How to detect availability of GUI in Bash/Shell?

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I'm writing a CLI in NodeJS. As I can easily run bash/shell commands using the child_process, I'd like to know the easiest most cross platform way to detect GUI availability in bash/shell.

Thanks!

On macOS, there's not a clearly appropriate way to check this from a shell, as such. There's a programmatic way, and we can use an interpreted language to take advantage of that.

Here's a little script that outputs one of three states, Mac GUI, Mac non-GUI, or X11:

#!/bin/bash
if [ `uname` = "Darwin" ]
then
    if which swift >/dev/null && swift <(cat <<"EOF"
import Security
var attrs = SessionAttributeBits(rawValue:0)
let result = SessionGetInfo(callerSecuritySession, nil, &attrs)
exit((result == 0 && attrs.contains(.sessionHasGraphicAccess)) ? 0 : 1)
EOF
)
    then
        echo "Mac GUI session"
    elif [ -n "$DISPLAY" ]
    then
        echo "Mac X11 GUI session"
    else
        echo "Mac non-GUI session"
    fi
elif [ -n "$DISPLAY" ]
then
    echo "X11 GUI session"
fi

Macs can have an X server installed, in which case DISPLAY is defined. However, I don't know if your Electron app will work properly in that configuration. So, I detected it separately.

how to detect availability of GUI, For Linux: I have a text mode installation (bash) script and a graphical mode setup program (a Free Pascal binary). I'd like to run the graphical setup when a GUI� The if command checks the exit code of the following command (the ping). If the exit code is zero (which means that the command exited successfully) the then block will be executed. If it return a non-zero exit code, then the else block will be executed.

Check if DISPLAY is set in the environment. If it is, you have an Xserver running. If not, you don't. Pretty sure that wayland sets it too.

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Here is a working example:

if [ x$DISPLAY != x ] ; then
  echo "GUI Enabled"

else
  echo "GUI Disabled"

fi

All this does is checks the $DISPLAY variable.

16 Linux server monitoring commands you should know | HPE, That's because Linux GUIs take up system resources that could be better used elsewhere. turn off the GUI and use these tools from the Linux command shell. For day-to-day server monitoring, I find nmon to be the single most useful Corporate Responsibility Global Diversity & Inclusion Supply Chain� The system I'm working on is quite minimal, all I can see are xterm windows, from where I can open applications (in separate windows). I can open new xterm window by right click in a free area on the desktop.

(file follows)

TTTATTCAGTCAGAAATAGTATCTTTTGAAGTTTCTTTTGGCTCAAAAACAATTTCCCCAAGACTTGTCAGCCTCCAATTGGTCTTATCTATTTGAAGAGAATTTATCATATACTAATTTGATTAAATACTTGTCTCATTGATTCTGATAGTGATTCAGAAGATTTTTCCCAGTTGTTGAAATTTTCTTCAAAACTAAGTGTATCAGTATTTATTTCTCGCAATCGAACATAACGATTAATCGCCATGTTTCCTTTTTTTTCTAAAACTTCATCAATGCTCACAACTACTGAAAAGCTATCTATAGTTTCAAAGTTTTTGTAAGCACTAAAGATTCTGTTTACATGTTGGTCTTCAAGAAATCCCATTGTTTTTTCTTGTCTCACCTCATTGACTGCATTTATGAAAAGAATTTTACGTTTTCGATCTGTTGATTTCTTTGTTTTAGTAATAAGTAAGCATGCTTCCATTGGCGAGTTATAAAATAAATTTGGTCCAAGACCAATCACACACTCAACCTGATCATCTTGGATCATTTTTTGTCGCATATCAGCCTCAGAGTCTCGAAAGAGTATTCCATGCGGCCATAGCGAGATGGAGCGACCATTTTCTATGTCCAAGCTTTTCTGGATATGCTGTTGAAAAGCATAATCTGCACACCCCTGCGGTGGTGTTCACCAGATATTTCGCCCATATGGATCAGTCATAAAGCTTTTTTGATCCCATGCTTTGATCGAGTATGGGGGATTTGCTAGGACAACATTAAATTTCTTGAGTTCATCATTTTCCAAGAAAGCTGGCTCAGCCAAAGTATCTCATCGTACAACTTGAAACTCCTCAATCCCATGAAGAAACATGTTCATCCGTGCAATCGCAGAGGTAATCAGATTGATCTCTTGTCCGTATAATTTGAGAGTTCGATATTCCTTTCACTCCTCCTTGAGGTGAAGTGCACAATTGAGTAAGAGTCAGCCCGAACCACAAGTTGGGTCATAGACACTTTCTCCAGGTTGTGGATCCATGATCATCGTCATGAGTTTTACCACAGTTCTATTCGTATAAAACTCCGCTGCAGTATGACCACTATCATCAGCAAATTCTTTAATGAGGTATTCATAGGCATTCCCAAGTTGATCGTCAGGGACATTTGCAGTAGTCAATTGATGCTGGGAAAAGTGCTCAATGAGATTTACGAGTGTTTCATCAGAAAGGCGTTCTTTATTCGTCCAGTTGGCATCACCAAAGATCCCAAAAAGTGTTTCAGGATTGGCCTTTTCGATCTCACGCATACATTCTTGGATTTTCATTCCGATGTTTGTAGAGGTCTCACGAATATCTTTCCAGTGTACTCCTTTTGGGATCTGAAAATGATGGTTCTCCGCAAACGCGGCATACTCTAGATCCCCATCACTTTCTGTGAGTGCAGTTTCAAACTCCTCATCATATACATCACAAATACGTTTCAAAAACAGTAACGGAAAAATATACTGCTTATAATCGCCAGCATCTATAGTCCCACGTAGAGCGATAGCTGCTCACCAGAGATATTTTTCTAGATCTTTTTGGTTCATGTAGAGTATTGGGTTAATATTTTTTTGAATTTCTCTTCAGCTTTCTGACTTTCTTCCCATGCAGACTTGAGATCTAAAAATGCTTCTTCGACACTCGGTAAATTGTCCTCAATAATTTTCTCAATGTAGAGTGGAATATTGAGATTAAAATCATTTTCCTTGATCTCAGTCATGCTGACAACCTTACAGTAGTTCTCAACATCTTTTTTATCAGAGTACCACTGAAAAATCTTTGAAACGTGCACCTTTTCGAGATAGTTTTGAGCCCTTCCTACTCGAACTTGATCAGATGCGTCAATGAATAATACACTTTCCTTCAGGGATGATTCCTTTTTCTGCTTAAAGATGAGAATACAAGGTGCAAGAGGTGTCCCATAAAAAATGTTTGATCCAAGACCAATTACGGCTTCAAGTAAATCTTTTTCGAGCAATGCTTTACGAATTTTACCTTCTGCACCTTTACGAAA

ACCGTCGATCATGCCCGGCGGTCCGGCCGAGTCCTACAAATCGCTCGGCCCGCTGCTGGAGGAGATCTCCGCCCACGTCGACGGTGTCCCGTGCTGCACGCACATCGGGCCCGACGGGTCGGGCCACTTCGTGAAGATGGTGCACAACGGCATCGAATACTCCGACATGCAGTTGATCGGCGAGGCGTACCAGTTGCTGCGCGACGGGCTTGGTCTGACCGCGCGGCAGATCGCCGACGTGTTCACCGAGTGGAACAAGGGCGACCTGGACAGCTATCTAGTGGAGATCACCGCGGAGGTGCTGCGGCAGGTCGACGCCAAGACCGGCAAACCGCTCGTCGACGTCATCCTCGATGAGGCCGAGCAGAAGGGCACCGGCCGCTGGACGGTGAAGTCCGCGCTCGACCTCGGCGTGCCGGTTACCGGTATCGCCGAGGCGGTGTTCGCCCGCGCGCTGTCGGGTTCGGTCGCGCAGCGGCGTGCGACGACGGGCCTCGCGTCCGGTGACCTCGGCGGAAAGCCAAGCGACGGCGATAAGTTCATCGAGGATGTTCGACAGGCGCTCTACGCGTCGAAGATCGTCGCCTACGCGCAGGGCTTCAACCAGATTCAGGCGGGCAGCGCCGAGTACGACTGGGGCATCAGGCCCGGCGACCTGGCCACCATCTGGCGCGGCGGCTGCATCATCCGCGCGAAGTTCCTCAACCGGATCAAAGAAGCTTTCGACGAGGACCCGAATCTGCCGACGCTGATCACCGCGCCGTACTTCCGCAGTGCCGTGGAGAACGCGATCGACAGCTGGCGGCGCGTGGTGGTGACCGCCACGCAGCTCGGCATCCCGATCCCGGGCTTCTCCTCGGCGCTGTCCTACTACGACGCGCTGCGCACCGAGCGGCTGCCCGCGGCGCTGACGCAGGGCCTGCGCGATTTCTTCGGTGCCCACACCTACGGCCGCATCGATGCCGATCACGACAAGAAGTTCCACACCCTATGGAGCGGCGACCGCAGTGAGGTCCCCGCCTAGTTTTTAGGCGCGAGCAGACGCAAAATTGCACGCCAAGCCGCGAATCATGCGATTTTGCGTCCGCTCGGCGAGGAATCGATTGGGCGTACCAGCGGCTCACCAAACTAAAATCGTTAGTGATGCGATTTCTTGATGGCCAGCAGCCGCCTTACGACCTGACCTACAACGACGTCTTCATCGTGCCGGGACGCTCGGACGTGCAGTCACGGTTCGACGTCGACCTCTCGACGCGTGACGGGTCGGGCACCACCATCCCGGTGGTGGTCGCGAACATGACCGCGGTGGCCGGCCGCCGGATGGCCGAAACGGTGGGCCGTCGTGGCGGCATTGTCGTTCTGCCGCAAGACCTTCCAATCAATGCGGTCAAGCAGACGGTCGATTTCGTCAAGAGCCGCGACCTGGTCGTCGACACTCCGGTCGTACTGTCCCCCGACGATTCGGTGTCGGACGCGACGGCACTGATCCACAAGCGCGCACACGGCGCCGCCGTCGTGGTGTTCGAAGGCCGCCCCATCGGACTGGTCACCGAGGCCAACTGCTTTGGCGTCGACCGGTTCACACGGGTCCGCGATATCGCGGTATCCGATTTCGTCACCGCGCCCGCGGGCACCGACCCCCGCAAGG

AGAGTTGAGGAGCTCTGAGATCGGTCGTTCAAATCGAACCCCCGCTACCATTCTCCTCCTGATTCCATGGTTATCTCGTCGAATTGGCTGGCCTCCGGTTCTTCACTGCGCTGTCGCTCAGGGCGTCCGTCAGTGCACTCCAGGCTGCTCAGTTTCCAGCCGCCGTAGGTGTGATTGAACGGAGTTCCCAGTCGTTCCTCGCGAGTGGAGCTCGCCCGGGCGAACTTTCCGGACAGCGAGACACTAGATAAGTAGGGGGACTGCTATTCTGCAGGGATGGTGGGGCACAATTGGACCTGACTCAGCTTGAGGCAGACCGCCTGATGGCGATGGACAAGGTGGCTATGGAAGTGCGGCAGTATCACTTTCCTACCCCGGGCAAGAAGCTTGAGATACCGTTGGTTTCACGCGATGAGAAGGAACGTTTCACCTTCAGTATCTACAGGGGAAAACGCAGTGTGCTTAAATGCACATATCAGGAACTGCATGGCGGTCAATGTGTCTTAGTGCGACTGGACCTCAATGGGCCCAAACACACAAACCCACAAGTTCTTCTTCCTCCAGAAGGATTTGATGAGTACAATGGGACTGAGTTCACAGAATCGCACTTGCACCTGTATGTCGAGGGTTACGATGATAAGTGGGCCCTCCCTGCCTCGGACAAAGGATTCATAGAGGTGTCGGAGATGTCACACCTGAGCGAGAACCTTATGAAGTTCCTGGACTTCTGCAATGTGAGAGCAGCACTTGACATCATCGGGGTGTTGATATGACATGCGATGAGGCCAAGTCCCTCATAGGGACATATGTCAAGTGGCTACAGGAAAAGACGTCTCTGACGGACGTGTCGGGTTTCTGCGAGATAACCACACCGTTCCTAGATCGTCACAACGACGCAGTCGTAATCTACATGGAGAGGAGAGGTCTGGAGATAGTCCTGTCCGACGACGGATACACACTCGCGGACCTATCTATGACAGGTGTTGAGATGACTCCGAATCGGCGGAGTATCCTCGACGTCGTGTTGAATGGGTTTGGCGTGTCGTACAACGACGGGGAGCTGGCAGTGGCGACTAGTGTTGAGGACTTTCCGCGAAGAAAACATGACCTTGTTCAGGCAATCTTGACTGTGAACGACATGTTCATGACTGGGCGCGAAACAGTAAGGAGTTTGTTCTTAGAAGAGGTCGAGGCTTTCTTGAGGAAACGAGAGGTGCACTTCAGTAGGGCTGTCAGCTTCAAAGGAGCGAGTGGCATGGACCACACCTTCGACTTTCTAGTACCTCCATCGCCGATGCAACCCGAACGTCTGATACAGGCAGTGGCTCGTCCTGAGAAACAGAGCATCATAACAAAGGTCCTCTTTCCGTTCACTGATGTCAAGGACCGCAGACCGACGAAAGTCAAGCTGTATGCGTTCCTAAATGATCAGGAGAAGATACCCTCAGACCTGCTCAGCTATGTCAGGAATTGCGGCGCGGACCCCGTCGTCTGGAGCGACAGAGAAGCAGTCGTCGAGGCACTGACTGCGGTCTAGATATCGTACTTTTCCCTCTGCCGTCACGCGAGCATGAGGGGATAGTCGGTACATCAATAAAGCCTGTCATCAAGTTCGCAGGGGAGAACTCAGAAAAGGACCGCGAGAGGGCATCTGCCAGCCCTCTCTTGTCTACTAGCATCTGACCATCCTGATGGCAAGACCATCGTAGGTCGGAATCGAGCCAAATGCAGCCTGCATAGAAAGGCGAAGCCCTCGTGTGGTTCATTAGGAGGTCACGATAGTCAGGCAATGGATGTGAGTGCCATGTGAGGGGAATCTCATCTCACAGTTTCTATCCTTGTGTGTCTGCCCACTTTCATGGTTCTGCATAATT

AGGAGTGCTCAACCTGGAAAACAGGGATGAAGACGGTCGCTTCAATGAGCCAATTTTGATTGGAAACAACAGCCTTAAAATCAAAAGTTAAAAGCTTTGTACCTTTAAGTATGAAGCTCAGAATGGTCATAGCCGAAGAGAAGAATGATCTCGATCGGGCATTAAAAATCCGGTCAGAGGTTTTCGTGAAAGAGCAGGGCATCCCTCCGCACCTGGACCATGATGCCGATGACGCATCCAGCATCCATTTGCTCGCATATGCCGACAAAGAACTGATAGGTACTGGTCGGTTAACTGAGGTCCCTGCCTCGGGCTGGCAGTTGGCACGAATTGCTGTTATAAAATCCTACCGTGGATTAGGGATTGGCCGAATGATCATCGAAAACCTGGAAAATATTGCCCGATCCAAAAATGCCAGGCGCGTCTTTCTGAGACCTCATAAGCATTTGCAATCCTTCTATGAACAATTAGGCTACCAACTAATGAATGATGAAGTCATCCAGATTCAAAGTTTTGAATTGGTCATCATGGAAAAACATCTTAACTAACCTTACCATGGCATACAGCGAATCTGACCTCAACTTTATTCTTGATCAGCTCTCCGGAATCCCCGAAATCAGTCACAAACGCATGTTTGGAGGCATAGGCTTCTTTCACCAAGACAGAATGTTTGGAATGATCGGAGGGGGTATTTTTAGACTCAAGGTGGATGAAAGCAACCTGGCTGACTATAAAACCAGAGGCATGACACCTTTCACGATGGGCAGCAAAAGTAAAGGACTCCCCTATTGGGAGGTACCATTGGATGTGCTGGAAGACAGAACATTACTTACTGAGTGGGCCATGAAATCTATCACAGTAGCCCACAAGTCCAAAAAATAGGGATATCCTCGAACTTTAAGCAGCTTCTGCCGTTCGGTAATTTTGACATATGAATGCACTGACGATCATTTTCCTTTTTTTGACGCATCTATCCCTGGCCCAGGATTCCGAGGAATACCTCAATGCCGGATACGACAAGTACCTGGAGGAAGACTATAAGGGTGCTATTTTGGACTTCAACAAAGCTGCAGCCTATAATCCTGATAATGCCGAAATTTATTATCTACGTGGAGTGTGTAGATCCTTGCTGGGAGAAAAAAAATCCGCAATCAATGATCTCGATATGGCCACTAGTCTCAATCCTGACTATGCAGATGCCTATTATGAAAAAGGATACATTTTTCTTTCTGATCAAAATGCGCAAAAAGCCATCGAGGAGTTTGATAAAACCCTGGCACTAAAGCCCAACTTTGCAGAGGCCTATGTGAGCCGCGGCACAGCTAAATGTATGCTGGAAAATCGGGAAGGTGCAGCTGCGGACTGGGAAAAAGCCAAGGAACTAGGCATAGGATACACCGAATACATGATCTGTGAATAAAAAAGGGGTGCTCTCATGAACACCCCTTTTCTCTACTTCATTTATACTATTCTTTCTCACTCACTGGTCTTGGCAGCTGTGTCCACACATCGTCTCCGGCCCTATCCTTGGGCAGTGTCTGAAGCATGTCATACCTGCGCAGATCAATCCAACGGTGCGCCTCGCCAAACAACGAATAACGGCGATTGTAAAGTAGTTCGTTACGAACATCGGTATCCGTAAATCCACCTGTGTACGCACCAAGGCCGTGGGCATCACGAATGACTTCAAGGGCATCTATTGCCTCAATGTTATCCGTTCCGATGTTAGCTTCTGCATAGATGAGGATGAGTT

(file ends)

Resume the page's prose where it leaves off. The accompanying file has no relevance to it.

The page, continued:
Try this : echo $XDG_CURRENT_DESKTOP Or this : echo $DESKTOP_SESSION

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Comments
  • If you're writing a CLI, why do you need GUI availability?
  • Because I want to launch an alternative electron app if GUI is available, it's fency :D
  • Probably checking for existence of the environment variable DISPLAY is the best bet. Not sure it's 100% reliable check on MacOS, though.
  • Indeed, the DISPLAY variable does not exist on OSX :/
  • Just launch your app. If there is a GUI, it will run. If not, it will fail in a predictable way. If you detect that predictable way, move into CLI operation - otherwise fail in error?
  • Why swift <(cat <<"EOF" instead of swift - <<"EOF"?
  • @CharlesDuffy If it receives its input from stdin rather than a filename argument, it behaves as though it's interactive and exits with 0 status regardless of what's passed to exit(). Also, it produces annoying extraneous output.
  • I wonder if we have different releases. swift - <<<'import Security; exit(3)'; echo $? emits no output at all (prior to the echo) and shows exit status 3 for me -- that's with Apple Swift version 4.2.1 (swiftlang-1000.11.42 clang-1000.11.45.1)
  • ...or perhaps the behavior you mention above is without the explicit - specifying stdin?
  • Yeah, the explicit - seems to make the difference. For the record, I'm currently testing on Sierra with Xcode 8, so: Apple Swift version 3.1 (swiftlang-802.0.51 clang-802.0.41).
  • He tagged it as MacOS as well. Not sure DISPLAY will be set unless Xquartz is installed.
  • I missed that. I'm not sure, either.